Peter Bell: So if a borrower decides that they’re interested once they meet with a lender, before the lender can proceed, they need to refer them out to one of these independent counselors.  The borrower needs to go complete that session and return to the lender with a counseling certificate.  And once they do that, then the lender can proceed with the application process.

Jason Hartman: If the property is in a more rural area, or not a big town or city, can they do that counseling by phone, or does it need to be done personally?

Peter Bell: Yes.

Jason Hartman: They can.

Peter Bell: Yes.  The counseling is available by telephone.

Jason Hartman: So that’s a little bit about the process and it’s great to know that.  Thank you for that info.  In every industry, in every new industry, and the reverse mortgage as a real sort of industry is rather new, there are always sort of – when it’s the Wild West, there are the people out there who kind of take advantage of the system, they take advantage of people, and then an industry usually, as it becomes a little more established, it kind of gets cleaned up, if you will.

Can you tell us about the history of that in the reverse mortgage industry?  And the reason I ask you is because I have had discussions with people who, as soon as I say reverse mortgage, they became a little suspicious.  What’s going on there?  And you’ve already sort of alluded to some of the safeguards.

Peter Bell: Sure.  Well, to some extent, I think the product suffers from that old adage, “If it sounds too good to be true, it probably is.”  So it makes a lot of people wary of reverse mortgages because it is a very good opportunity in a lot of cases.

But there have been situations over the years that have been widely reported in the press about reverse mortgage abuses, and they fall into a few different areas, and a lot of the misunderstandings are based on some of the early things that occurred.  But the first one was there were a number of people that went around that sold what they were presenting as reverse mortgages, but which, in fact, were not.  They were actually balloon loans, where people got money up front, but there was a date at which the loan became due and payable, with all the accrued interest.  And if they couldn’t pay it, they would lose their house.  Those are not reverse mortgages.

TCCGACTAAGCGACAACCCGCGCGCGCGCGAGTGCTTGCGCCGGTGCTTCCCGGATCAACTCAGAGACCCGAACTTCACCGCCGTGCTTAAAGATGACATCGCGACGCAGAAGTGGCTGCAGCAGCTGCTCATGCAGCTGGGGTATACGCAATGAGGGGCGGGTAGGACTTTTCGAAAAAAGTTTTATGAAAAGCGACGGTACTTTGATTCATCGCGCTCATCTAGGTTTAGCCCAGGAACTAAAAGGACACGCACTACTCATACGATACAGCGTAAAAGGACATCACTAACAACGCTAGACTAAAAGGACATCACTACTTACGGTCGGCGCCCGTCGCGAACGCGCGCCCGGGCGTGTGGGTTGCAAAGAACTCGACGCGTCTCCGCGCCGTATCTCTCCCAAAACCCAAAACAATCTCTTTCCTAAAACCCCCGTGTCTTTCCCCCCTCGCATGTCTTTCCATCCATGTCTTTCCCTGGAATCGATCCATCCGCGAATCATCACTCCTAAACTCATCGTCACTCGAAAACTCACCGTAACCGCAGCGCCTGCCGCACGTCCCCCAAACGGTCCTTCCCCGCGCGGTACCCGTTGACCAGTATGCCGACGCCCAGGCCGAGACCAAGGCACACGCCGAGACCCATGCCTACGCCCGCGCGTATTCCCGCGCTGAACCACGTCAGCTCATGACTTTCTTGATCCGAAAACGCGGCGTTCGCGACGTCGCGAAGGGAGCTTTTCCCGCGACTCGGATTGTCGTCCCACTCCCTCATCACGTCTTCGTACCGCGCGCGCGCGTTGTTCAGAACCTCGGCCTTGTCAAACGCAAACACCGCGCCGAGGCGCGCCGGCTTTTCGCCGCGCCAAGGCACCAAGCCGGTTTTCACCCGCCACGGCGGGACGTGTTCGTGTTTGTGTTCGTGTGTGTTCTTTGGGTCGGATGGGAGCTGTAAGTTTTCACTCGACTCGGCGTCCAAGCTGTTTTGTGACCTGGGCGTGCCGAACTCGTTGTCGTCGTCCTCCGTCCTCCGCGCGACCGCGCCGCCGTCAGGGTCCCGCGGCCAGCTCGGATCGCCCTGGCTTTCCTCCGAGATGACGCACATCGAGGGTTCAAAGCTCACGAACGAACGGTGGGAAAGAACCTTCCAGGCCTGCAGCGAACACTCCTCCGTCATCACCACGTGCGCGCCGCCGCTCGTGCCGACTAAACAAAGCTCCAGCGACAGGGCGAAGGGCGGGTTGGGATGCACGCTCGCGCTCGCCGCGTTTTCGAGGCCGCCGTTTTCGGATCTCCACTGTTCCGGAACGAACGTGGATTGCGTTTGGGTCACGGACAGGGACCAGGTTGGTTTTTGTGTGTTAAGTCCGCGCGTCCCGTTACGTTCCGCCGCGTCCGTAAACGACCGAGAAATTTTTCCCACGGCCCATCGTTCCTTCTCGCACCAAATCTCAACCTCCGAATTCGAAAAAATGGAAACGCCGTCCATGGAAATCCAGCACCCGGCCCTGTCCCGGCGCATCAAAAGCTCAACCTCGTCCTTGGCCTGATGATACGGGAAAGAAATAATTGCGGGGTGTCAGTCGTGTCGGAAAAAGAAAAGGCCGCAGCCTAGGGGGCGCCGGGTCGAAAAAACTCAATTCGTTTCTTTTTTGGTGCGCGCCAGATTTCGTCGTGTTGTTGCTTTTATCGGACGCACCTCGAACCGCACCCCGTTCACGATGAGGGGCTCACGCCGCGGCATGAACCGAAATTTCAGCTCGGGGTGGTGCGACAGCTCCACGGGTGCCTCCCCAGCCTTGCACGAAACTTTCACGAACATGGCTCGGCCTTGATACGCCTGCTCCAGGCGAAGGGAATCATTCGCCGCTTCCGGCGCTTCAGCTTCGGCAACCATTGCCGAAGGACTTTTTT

In a true reverse mortgage, the borrower never has to pay until they permanently leave the home, either because they choose to move out and sell it or because they pass away.  So there’s never a due date that they could lose their house for prior to them deciding that that’s the case or them passing away.

So that was one area.  There were some reverse mortgage products when I got started in the business about 12 years ago that had an equity sharing feature, where a borrower was able to choose a lower interest rate to accrue on the loan in exchange for agreeing to give the lender some percentage share of the future appreciation of the property.  Some were smaller shares.  Some of them were as much as 50 percent of the appreciation.

Subsequent to that, there was a large run-up in property values.  There were a number of instances where people might have gotten a few hundred thousand dollars of benefit from the reverse mortgage, but the property appreciated several hundred thousand dollars more on top of that.  So when the heirs went to repay the reverse mortgage after Mom passed away, they found that they had to pay back the funds that had been advanced, the accrued interest, plus also give away a few hundred thousand dollars more in that equity appreciation participation.

And those seemed egregious at the time because of the size of that appreciation.  If those same loans had come due today, they would not seem as egregious because values have come down.  But at the time, they seemed huge, so there were a number of lawsuits around that.  The fact is, though, that there are no products in the marketplace today that have an equity share feature and there have not been for probably six or seven years now.

Jason Hartman: Now, is that in just the reverse mortgage market that you mentioned the equity share feature because I am starting to see these types of “creative” loans – I’m not sure they’re bad necessarily – in the forward mortgage market?

Peter Bell: Well, it does go on in the forward market, but that’s not really my area.  And there are other equity release products that were based on a share of equity appreciation.  They also disappeared from the market over the last year or two as the credit crisis has grown.  But there were some interesting ones, one called the REX and another one called Equity Key that did give people a chance to draw some money out of the equity in their home in exchange for giving up a share of the future appreciation.